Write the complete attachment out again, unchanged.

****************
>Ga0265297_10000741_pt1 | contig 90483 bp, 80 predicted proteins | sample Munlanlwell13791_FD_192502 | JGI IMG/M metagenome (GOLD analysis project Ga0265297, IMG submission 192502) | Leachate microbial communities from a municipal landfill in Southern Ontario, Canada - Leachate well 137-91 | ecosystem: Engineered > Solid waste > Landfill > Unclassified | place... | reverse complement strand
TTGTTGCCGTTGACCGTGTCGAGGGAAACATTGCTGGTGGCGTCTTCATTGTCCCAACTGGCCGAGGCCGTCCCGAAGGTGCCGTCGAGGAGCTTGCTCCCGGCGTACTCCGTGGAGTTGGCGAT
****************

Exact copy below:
>Ga0265297_10000741_pt1 | contig 90483 bp, 80 predicted proteins | sample Munlanlwell13791_FD_192502 | JGI IMG/M metagenome (GOLD analysis project Ga0265297, IMG submission 192502) | Leachate microbial communities from a municipal landfill in Southern Ontario, Canada - Leachate well 137-91 | ecosystem: Engineered > Solid waste > Landfill > Unclassified | place... | reverse complement strand
TTGTTGCCGTTGACCGTGTCGAGGGAAACATTGCTGGTGGCGTCTTCATTGTCCCAACTGGCCGAGGCCGTCCCGAAGGTGCCGTCGAGGAGCTTGCTCCCGGCGTACTCCGTGGAGTTGGCGAT